All matter, alive or not, is composed of atoms. Each atom is made up of a central positively charged core (nucleus), which is surrounded by a cloud of negatively charged electrons. Although the diameter of the core is approximately 100,000 times smaller than that of the atom, it carries most of the atom's mass. An atom's core is made up of a bundle of particles constituting two types of nucleons, known as protons and neutrons, which maintain their cohesion in the core by exchanging other particles called pions. Protons, neutrons and pions, along with other particles produced in large particle accelerators, constitute the big family of particles known as hadrons. These high energy particles are made up of subnuclear particles known as quarks, which interact by exchanging gluons. Currently, quarks and gluons are the last known components of matter.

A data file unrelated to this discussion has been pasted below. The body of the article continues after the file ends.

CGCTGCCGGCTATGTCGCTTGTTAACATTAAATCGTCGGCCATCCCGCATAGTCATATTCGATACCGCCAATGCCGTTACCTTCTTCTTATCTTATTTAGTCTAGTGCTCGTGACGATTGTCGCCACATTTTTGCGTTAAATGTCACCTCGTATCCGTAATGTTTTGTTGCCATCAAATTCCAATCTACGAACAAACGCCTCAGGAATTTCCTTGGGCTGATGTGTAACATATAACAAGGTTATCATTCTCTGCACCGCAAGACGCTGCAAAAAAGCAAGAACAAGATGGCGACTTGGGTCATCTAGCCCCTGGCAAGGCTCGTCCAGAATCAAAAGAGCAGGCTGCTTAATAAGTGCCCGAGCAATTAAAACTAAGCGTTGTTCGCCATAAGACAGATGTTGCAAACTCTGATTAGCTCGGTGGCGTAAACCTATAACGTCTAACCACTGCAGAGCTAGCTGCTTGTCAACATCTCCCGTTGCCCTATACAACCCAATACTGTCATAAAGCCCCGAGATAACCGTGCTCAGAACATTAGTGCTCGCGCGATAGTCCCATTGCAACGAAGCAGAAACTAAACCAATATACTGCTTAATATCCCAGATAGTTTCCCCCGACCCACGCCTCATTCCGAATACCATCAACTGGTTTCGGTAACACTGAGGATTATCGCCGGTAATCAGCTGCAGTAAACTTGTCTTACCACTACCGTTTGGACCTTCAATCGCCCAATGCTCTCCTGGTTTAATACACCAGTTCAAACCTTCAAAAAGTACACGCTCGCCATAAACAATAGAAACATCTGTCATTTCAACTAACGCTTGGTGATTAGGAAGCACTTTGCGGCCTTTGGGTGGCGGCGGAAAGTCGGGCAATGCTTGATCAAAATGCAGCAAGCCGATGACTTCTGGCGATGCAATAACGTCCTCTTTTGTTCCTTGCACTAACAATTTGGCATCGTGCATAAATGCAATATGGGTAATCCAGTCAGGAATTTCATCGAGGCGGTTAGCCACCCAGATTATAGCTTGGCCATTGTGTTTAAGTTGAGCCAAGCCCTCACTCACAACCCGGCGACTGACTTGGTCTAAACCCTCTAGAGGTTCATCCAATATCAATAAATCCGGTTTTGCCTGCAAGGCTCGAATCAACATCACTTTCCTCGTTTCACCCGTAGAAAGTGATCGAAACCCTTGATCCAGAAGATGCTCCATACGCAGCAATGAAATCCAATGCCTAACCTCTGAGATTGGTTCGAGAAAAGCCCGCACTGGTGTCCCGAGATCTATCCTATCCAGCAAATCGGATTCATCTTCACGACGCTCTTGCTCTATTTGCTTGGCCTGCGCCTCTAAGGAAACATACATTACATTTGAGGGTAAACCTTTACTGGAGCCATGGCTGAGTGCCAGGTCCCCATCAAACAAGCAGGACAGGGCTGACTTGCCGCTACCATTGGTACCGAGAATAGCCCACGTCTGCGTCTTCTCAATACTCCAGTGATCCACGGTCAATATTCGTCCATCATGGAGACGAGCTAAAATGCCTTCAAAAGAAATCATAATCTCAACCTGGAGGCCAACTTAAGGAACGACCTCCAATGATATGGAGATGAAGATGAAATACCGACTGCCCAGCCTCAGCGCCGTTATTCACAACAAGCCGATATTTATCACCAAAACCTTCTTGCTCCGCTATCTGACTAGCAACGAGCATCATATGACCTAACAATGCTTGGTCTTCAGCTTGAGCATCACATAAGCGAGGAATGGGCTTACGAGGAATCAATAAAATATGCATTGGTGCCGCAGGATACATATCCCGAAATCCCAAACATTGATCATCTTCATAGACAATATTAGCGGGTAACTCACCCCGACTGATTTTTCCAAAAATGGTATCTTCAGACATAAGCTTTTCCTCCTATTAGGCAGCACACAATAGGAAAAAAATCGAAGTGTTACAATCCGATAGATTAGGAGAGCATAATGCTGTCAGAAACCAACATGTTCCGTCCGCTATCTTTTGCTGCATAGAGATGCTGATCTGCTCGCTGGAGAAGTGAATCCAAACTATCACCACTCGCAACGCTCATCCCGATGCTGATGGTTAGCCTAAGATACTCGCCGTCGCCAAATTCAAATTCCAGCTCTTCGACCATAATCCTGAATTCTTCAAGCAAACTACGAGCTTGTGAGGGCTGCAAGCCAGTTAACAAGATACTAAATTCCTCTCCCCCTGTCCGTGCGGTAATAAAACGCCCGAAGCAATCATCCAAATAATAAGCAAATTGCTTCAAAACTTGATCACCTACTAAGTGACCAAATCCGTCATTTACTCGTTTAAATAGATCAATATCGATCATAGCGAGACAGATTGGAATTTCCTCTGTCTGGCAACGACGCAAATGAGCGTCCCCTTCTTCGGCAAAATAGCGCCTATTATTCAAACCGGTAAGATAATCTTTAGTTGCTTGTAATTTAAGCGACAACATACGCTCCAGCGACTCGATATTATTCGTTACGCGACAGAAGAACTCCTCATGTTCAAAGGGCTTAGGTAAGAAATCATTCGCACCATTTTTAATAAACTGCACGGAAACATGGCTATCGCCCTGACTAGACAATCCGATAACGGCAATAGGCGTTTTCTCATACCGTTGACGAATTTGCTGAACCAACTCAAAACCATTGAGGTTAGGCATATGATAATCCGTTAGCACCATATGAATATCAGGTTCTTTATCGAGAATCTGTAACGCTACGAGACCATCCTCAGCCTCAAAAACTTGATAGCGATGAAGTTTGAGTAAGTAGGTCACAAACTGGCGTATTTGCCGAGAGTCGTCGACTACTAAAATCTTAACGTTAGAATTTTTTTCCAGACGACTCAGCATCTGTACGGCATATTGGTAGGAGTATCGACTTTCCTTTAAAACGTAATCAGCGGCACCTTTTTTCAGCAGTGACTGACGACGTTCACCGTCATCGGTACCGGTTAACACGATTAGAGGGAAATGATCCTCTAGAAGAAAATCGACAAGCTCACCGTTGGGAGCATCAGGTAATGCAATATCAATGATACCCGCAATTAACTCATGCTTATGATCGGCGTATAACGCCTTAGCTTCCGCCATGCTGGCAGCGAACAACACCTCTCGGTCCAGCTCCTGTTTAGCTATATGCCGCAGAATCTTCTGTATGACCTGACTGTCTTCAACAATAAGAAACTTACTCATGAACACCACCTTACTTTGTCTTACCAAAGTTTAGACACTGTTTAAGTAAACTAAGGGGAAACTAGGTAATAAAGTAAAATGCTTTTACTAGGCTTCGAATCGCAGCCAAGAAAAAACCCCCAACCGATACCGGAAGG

The objective of our research is to understand the dynamics of quarks and gluons within hadrons and in quark-gluon plasma. Research includes a theoretical component of model development and computational techniques to create computer codes in order to control the predictions of the models.
Specialists can consult my list of publications to obtain more information.